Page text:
Saying ‘So what?’ to flaws

IMG_2327(Halfway through our 9-hour flight home. Looking tired, but still smiling)

One reason I keep comparing this recent family holiday to England with the one four years ago is because the similar circumstances let me compare the real-world effects of my work to deal with depression and anxiety. The first trip I was just about at my lowest, and was coping with sleeping aids and a sessions of counselling. Four years later, I’m taking sertraline (an anti-depressant), have had years of amazing therapy, completed six months of yoga teacher training and regularly practice yoga and meditation.

Even though I now have TWO small children, the difference in my reaction is dramatic.

Before treatment (August 2012):

My mother-in-law casually asks about our travel itinerary – our departure airport, departure time, checked-in status.

My response: Oh no, I have no idea. Now she thinks I’m even more of an incompetent loser. In fact, since she already thinks that, she must only have asked to show me up. I’d better go find out ALL the answers and bring them up again and again until she realizes that my finger really is right on the pulse, AT ALL TIMES.

After treatment (July 2016):

Father-in-law asks what time our flight leaves next week.

My response: (Guffawing loudly) I have no idea! Details aren’t my department.

Father-in-law and I share a hearty laugh.

 

The big change is just laying out on the table what I’m great at and what I don’t do so well. Once it’s all out, there’s no need to maintain a poker face of competency. There’s also no reason to feel shame, since my flaws only represent one aspect of my humanity, just like everyone else.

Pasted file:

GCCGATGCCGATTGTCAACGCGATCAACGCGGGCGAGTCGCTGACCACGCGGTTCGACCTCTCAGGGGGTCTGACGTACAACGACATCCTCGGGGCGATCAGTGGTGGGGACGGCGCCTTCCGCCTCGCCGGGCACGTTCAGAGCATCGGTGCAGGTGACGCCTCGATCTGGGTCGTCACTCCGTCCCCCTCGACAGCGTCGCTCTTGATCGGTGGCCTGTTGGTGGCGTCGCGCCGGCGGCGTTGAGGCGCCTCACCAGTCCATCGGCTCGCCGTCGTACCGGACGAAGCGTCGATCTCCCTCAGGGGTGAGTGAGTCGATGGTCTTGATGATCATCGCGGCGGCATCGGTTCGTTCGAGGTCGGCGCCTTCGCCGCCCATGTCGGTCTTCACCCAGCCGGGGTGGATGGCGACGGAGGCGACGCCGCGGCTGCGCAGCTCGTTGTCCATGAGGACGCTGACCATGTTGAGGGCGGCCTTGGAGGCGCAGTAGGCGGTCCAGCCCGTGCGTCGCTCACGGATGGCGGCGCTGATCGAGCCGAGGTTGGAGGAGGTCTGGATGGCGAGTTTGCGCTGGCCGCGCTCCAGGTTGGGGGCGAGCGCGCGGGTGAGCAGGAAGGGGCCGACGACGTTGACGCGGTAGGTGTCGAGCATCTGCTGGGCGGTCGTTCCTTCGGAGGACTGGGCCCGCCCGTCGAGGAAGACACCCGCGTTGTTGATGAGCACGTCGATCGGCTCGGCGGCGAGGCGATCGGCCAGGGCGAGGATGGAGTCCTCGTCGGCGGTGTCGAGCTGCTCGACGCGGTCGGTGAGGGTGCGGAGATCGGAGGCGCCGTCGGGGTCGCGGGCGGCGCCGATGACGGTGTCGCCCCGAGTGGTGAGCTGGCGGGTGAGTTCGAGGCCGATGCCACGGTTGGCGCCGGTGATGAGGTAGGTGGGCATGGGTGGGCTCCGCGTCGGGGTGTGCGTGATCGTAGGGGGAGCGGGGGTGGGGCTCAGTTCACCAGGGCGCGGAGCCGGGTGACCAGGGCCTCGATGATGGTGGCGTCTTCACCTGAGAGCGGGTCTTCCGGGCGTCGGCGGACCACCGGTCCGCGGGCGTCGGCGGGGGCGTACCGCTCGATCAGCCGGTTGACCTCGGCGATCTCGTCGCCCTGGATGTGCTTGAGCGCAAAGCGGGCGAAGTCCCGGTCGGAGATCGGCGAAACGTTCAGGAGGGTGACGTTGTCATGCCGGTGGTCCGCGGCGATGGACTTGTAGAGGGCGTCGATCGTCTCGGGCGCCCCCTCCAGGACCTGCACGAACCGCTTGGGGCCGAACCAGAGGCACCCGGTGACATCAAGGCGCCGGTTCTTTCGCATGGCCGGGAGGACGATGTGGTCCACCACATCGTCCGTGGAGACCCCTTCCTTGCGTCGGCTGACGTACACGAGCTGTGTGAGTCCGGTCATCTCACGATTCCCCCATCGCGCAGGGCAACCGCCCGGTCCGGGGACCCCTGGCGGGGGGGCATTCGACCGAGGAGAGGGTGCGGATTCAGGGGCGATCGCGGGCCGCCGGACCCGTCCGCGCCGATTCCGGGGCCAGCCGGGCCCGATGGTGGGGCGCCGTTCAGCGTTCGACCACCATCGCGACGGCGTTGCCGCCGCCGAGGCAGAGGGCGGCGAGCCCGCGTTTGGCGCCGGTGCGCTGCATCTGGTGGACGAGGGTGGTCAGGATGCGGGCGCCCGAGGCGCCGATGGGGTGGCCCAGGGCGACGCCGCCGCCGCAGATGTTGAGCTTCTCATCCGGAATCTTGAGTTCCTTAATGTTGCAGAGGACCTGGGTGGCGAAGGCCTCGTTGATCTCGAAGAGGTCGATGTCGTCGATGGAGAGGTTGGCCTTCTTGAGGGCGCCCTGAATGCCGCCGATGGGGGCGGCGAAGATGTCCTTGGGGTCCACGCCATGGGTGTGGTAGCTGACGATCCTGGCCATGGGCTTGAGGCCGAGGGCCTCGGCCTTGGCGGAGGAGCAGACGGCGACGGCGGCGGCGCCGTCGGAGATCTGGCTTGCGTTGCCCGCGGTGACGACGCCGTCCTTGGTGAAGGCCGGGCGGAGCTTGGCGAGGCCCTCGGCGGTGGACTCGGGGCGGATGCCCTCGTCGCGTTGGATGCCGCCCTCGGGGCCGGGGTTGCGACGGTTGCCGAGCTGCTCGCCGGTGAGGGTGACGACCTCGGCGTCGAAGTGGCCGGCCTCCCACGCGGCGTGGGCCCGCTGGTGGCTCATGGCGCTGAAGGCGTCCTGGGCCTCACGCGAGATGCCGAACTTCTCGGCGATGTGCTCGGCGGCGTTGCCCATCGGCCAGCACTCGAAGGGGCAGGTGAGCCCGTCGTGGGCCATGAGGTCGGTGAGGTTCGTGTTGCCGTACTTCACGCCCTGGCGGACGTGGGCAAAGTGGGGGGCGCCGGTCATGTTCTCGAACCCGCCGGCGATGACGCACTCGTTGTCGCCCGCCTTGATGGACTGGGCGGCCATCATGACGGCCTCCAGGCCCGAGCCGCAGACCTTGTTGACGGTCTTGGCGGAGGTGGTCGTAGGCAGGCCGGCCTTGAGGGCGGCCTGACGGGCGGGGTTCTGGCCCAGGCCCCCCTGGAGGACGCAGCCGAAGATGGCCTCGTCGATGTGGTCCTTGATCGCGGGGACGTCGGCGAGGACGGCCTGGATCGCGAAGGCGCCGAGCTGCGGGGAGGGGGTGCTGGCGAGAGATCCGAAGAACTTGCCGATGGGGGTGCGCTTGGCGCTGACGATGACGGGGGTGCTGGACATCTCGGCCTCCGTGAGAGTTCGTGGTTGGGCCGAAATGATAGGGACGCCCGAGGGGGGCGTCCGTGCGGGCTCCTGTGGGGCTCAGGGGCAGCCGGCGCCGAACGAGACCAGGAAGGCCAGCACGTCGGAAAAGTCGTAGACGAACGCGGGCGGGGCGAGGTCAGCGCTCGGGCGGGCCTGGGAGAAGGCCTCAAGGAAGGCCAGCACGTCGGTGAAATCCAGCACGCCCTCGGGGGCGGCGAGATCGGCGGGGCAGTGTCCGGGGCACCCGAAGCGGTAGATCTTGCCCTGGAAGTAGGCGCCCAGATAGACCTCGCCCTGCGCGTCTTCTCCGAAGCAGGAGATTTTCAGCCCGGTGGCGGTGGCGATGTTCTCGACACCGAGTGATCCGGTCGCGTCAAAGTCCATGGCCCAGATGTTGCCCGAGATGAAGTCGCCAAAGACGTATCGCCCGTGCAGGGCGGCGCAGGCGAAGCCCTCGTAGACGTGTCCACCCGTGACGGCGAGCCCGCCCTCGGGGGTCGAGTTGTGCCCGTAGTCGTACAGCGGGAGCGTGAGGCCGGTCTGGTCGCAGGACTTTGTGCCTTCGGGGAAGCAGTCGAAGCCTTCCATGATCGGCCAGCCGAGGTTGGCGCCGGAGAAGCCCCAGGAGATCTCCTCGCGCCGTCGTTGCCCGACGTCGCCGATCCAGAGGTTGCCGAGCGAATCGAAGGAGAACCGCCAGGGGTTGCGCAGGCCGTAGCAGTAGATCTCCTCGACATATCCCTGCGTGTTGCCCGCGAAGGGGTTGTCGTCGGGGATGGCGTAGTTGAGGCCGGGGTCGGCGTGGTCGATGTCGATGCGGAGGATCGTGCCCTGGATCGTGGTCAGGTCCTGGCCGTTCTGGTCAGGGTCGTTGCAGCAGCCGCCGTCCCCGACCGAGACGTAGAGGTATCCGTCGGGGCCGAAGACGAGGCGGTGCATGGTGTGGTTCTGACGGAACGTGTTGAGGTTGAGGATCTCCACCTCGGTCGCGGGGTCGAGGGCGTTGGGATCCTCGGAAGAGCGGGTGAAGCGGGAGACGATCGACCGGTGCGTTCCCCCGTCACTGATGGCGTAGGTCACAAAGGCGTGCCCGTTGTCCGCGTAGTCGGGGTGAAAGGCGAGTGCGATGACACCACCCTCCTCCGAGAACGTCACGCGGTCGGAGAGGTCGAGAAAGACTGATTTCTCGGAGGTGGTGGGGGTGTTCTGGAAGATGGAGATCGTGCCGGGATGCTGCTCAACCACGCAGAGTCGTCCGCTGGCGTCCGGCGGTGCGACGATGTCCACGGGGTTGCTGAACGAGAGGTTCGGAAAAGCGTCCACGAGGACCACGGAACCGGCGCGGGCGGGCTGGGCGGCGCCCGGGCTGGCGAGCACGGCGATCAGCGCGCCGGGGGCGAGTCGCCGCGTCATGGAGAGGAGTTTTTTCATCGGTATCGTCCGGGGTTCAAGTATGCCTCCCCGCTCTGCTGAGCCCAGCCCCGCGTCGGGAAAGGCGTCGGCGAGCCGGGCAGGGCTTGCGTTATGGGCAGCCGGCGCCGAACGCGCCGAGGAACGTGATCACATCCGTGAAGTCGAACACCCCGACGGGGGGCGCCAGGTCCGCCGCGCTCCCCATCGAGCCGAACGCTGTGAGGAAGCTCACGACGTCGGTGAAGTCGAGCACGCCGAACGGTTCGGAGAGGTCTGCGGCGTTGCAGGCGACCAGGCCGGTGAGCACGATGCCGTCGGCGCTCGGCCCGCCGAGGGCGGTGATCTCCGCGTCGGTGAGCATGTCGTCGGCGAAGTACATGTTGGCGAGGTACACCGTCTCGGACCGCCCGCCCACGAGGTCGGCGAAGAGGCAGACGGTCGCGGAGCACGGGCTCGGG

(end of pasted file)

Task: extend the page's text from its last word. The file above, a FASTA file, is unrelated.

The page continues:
It’s easier when I balance my shortcomings against my competencies, like this:

On the downside

  • I don’t know about changing money, health insurance or car rentals.
  • I cannot plan itineraries that include everyone without getting overwhelmed to the point of weeping.
  • I hate planning meals in advance.
  • I will not cook for people who expect pre-planned meals.

On the upside

  • I am good at entertaining the kids. Really good. I can think up more games and activities with a shoelace than Dr Seuss has rhymes for ham.
  • I will play Mummy bird/Baby bird or Kitties or any other pretending game that requires me to talk in funny voices. (My in-laws told me this is a skill.)
  • I happily wash dishes after every meal.
  • I keep it light and don’t complain about late or cancelled flights, getting lost, being late or other people’s schedule mix-ups.
  • I pack carry-on like no Mary Poppins you have seen before. You will be amused.
  • I can talk to your parents about Brexit, though they are on opposing sides.

It’s so amazingly freeing to just admit my flaws as part of me, instead of trying to hide them as though they were evidence of my whole inferior self.

One Comment Add yours

  1. anisakazemi says:

    Thank you for your honesty!

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